An antibiotic is effective not only for its antimicrobial properties. The body requires time and experience to learn how to battle an invader. An antibiotic can provide precious time for the immune system to complete its work by inhibiting an invader's ability to reproduce.
Each human body is a marvel of biological ingenuity - its ability to create antibodies alone is impressive. But our bodies have another trick: the immune system develops a memory of sorts. If the body has successfully fought off an invader, it can respond to the same invader more quickly the next time it encounters it.
See a forest for its germs
Empirical observation of the immune system's memory led to Jonas Salk's initial methodology in developing a polio vaccine. If the body can be taught to fight a dead polio virus, it becomes equipped to fight a live polio virus. The immune memory lasts virtually forever.
Seventy years ago, the thought was revolutionary. That a vaccine has become ho-hum news is a testament to the efficacy of many treatments given to children today.
To return to my son, his early vaccinations equipped him to defeat polio, measles, mumps, rubella, and diphtheria. Unfortunately, he is not equipped to defeat the common cold virus, which is capable of mutating rapidly enough to fool almost any body. And that is why I am glad my son got sick - his body had to fight off an invader, and the battle strengthened his immune system.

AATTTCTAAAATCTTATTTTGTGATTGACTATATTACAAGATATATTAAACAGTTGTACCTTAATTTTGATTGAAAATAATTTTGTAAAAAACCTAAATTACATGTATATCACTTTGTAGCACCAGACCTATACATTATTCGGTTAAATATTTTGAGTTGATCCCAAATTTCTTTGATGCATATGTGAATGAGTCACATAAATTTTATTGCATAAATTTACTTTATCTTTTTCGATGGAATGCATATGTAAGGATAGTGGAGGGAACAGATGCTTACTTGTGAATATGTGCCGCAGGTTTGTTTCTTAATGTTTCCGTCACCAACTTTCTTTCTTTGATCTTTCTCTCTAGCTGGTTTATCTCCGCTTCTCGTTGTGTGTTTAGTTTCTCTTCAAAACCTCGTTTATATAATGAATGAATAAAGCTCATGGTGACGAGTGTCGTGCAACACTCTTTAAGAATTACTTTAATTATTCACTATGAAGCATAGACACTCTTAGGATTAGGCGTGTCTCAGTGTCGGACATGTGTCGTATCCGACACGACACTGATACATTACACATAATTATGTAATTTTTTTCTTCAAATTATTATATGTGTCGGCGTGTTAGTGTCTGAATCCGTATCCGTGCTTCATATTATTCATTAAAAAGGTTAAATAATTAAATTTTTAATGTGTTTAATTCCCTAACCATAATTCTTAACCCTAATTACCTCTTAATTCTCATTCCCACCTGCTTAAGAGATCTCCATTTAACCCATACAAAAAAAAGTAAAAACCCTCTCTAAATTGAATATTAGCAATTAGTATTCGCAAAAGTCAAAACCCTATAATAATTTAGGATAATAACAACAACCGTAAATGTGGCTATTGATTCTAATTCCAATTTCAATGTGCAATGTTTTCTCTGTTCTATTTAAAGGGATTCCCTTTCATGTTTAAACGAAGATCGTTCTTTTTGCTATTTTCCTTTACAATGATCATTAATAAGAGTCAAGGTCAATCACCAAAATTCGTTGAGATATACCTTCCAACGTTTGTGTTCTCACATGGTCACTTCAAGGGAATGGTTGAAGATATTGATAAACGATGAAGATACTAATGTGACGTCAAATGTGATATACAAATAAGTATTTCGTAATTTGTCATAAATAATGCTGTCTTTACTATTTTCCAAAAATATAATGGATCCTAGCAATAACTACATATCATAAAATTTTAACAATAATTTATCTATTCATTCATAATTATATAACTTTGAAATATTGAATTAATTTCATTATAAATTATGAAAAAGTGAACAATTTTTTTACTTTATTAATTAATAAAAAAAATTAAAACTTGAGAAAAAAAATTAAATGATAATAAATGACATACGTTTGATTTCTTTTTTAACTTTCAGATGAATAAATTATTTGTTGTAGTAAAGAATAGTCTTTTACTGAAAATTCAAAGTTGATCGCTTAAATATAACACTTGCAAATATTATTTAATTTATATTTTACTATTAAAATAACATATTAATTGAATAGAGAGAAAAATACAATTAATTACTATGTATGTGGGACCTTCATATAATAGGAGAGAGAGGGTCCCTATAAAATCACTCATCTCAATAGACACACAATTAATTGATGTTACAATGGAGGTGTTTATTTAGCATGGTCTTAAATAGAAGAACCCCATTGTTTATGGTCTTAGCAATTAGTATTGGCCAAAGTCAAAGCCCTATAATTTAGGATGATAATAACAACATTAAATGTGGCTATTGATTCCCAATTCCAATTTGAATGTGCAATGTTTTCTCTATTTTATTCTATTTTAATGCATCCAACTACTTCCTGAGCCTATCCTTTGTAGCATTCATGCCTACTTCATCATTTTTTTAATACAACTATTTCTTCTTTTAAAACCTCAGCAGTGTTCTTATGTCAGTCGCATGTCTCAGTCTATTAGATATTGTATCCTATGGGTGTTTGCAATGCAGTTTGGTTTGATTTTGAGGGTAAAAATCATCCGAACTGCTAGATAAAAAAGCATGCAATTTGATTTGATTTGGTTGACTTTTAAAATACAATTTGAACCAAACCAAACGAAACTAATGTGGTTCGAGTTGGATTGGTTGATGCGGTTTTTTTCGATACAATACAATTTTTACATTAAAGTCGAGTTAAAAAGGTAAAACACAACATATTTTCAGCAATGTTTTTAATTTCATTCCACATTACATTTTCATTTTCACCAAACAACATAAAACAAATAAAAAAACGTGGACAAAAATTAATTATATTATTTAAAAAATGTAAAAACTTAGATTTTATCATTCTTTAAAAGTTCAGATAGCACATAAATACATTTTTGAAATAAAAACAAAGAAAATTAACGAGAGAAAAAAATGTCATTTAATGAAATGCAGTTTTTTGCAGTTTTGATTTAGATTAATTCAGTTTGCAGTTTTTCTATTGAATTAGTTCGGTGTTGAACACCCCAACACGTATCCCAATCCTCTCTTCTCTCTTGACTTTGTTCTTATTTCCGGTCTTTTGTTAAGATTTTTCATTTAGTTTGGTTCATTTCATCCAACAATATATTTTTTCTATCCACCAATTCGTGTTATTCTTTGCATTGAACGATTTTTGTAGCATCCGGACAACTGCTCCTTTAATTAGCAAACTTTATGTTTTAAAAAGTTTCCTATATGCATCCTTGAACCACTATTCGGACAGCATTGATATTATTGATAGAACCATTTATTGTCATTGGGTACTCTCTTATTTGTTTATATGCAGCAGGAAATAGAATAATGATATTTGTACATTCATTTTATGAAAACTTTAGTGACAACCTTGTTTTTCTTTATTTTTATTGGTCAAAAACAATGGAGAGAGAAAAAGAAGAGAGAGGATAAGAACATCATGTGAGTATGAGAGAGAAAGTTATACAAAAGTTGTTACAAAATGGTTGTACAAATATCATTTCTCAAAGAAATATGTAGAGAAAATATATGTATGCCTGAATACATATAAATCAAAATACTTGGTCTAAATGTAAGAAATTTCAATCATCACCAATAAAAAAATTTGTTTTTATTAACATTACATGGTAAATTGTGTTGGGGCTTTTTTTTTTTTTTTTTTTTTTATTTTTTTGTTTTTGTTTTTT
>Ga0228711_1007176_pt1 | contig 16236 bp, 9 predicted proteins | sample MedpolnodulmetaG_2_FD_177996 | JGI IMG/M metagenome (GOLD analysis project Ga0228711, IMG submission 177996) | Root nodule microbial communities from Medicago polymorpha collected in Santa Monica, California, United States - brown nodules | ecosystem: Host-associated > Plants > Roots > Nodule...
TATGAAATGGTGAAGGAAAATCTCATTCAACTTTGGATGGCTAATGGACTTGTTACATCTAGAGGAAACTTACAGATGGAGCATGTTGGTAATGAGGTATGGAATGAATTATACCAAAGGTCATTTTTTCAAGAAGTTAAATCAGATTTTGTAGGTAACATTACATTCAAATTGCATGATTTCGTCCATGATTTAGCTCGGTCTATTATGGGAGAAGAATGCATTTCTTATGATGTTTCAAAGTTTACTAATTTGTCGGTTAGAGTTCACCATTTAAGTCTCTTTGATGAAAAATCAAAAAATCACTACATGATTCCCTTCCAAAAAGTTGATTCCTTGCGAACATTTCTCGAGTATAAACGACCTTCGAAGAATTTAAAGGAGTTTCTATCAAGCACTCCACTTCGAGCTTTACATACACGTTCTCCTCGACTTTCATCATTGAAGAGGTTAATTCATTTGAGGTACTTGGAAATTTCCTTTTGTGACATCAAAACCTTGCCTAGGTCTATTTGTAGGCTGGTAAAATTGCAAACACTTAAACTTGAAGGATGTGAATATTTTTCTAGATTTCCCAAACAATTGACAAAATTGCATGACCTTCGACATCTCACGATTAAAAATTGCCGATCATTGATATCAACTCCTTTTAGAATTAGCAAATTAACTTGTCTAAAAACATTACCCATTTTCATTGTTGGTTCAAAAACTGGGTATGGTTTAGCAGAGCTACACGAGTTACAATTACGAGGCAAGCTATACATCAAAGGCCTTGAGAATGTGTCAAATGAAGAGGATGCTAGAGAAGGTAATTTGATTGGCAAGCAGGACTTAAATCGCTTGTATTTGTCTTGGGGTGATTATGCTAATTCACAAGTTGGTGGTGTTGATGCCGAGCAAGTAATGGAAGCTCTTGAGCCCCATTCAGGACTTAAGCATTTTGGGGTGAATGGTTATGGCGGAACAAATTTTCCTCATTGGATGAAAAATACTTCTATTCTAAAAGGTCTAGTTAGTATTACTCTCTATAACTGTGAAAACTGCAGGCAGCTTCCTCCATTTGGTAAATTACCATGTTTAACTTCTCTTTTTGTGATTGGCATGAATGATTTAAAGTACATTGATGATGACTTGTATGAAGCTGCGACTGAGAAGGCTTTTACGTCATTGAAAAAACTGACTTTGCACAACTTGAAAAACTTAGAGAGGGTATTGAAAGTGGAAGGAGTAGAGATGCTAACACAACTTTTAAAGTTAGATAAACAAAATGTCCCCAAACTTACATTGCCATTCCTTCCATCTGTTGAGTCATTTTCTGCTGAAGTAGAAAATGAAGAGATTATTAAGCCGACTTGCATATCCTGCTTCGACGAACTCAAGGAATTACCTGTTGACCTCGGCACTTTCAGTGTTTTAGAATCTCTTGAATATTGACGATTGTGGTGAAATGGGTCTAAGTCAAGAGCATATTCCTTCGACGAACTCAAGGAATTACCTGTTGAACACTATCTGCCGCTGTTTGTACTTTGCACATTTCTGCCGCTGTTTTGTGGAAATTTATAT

Many research studies indicate children who play in nature - especially in a forest - develop a more agile immune system, resulting in quicker and stronger immune responses. The sheer diversity of invaders in a forest dwarfs what can be picked up in a public school classroom.
But why all this talk of infection and forests? Didn't the title say something about society?
Evolution of a culture
For a human, not challenging the immune system leads to its eventual weakening, leaving the human more susceptible to infection. Normal operation of the immune system entails cyclical weakening, infection, and strengthening.